Vladimir Putin makes drinks smuggling deal
In an effort to evade sanctions, Russian leader Vladimir Putin has approved parallel imports of certain western products, including numerous popular drinks brands.
The International Trademark Association defines parallel imports as: “…Branded goods that are imported into a market and sold there without the trademark owner’s consent in that market. The goods have been manufactured by or under license of the brand owner and therefore are not counterfeit, but they may have been formulated or packaged for a particular jurisdiction and are imported into a different jurisdiction in contradiction to the brand owner’s intention.”
The legalisation of parallel imports, otherwise known as the ‘grey market’, was announced in March in response to sanctions over the invasion of Ukraine. What this means is that unless companies resume operations in Russia, it is legal for authorised retailers to import goods without the trademark owner’s permission via countries that are sympathetic to Russia, such as Turkey, China and Kazakhstan. In March, Prime Minister Mikhail Mishustin said: “This approach will guarantee the shipment of goods to our country…in spite of the unfriendly actions of foreign politicians”.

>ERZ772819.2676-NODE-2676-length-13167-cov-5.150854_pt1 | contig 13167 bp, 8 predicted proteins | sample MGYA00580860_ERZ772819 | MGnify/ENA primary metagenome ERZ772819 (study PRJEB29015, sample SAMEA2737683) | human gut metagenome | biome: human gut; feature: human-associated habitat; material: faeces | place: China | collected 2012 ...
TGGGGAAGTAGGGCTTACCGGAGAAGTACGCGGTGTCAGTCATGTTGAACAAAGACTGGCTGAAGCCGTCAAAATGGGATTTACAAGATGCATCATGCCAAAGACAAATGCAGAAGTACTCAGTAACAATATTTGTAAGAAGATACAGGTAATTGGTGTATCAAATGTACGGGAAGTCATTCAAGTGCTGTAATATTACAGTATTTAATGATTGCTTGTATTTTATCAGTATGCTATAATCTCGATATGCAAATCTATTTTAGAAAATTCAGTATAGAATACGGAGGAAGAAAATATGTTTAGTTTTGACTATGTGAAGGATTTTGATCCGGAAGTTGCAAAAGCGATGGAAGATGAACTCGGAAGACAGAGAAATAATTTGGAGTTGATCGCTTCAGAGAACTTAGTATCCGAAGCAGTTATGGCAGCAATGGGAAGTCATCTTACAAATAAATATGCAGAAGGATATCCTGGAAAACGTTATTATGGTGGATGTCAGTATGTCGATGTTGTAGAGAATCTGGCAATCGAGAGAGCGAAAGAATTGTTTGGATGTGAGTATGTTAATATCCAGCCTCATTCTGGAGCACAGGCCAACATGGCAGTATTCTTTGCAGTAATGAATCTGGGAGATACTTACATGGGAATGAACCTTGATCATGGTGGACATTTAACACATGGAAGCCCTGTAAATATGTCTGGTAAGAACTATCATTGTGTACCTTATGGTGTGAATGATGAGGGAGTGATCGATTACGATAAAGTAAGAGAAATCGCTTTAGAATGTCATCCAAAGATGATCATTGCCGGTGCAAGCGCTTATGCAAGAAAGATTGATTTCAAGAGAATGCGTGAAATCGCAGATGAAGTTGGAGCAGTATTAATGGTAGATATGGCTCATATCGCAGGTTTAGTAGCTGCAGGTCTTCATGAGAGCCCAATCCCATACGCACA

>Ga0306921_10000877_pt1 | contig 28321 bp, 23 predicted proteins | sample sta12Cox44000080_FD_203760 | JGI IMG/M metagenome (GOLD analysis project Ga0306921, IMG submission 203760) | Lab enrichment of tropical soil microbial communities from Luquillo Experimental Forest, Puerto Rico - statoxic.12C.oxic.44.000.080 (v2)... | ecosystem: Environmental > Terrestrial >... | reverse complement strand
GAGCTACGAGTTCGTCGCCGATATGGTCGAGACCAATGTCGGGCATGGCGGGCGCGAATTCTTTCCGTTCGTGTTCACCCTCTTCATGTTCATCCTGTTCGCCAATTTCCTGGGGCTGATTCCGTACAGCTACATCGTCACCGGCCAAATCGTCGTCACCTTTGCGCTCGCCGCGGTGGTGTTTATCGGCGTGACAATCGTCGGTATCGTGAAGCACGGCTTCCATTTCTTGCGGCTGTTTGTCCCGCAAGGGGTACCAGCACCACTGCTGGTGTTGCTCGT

On 2 November it emerged that more companies had been added to the list. In total, it is believed that 35 drinks brands were added, including Jack Daniel’s, Bell’s, Johnnie Walker, and Malibu. Other non-drinks brands include Walt Disney and Lego.
Numerous drinks manufacturers suspended or substantially reduced their Russian operations promptly after the invasion on 24 February this year.
Scotch has proven to be particularly prolific on the Russian market after sanctions, a fact which is unsurprising given that Russia was the world’s 10th biggest consumer of Scotch last year, with approximately 42 million bottles of the stuff exported there.
In response to the growth of this ‘grey market’, a statement from the Scotch Whisky Association said: “The Scotch Whisky industry is one of many sectors for which exports have been affected by the ongoing conflict. Our immediate concern remains the welfare of industry colleagues in Russia and Ukraine. We continue to closely monitor the situation and pass on any relevant government guidance on exports to our members.”
Bootlegging has become big business in Russia and Ukraine since the outbreak of the conflict, with one smuggler creating his own vodka pipeline to transport spirits across the Moldovan border.